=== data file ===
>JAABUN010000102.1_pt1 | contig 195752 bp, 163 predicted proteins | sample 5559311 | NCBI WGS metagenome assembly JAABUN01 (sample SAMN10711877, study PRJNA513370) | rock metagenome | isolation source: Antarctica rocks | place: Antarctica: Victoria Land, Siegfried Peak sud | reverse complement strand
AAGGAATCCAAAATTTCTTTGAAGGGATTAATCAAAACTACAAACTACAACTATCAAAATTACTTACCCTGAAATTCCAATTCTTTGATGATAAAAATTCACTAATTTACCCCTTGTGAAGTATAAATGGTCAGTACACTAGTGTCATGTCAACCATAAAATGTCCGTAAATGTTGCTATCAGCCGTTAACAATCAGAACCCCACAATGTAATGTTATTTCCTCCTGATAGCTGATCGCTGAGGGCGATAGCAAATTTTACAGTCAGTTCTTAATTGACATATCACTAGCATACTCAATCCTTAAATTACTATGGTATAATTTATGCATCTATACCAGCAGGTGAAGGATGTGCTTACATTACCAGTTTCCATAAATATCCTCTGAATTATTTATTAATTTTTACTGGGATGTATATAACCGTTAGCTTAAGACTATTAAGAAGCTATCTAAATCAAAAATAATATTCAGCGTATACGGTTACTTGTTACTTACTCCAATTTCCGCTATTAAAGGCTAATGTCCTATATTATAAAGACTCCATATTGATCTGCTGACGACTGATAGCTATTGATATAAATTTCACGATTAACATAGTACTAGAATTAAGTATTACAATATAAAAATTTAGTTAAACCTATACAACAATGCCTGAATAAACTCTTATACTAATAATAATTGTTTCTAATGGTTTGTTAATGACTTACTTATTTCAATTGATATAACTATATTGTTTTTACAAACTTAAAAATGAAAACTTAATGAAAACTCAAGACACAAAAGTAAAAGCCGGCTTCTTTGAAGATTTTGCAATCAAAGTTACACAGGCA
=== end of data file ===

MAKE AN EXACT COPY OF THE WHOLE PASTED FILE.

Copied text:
>JAABUN010000102.1_pt1 | contig 195752 bp, 163 predicted proteins | sample 5559311 | NCBI WGS metagenome assembly JAABUN01 (sample SAMN10711877, study PRJNA513370) | rock metagenome | isolation source: Antarctica rocks | place: Antarctica: Victoria Land, Siegfried Peak sud | reverse complement strand
AAGGAATCCAAAATTTCTTTGAAGGGATTAATCAAAACTACAAACTACAACTATCAAAATTACTTACCCTGAAATTCCAATTCTTTGATGATAAAAATTCACTAATTTACCCCTTGTGAAGTATAAATGGTCAGTACACTAGTGTCATGTCAACCATAAAATGTCCGTAAATGTTGCTATCAGCCGTTAACAATCAGAACCCCACAATGTAATGTTATTTCCTCCTGATAGCTGATCGCTGAGGGCGATAGCAAATTTTACAGTCAGTTCTTAATTGACATATCACTAGCATACTCAATCCTTAAATTACTATGGTATAATTTATGCATCTATACCAGCAGGTGAAGGATGTGCTTACATTACCAGTTTCCATAAATATCCTCTGAATTATTTATTAATTTTTACTGGGATGTATATAACCGTTAGCTTAAGACTATTAAGAAGCTATCTAAATCAAAAATAATATTCAGCGTATACGGTTACTTGTTACTTACTCCAATTTCCGCTATTAAAGGCTAATGTCCTATATTATAAAGACTCCATATTGATCTGCTGACGACTGATAGCTATTGATATAAATTTCACGATTAACATAGTACTAGAATTAAGTATTACAATATAAAAATTTAGTTAAACCTATACAACAATGCCTGAATAAACTCTTATACTAATAATAATTGTTTCTAATGGTTTGTTAATGACTTACTTATTTCAATTGATATAACTATATTGTTTTTACAAACTTAAAAATGAAAACTTAATGAAAACTCAAGACACAAAAGTAAAAGCCGGCTTCTTTGAAGATTTTGCAATCAAAGTTACACAGGCA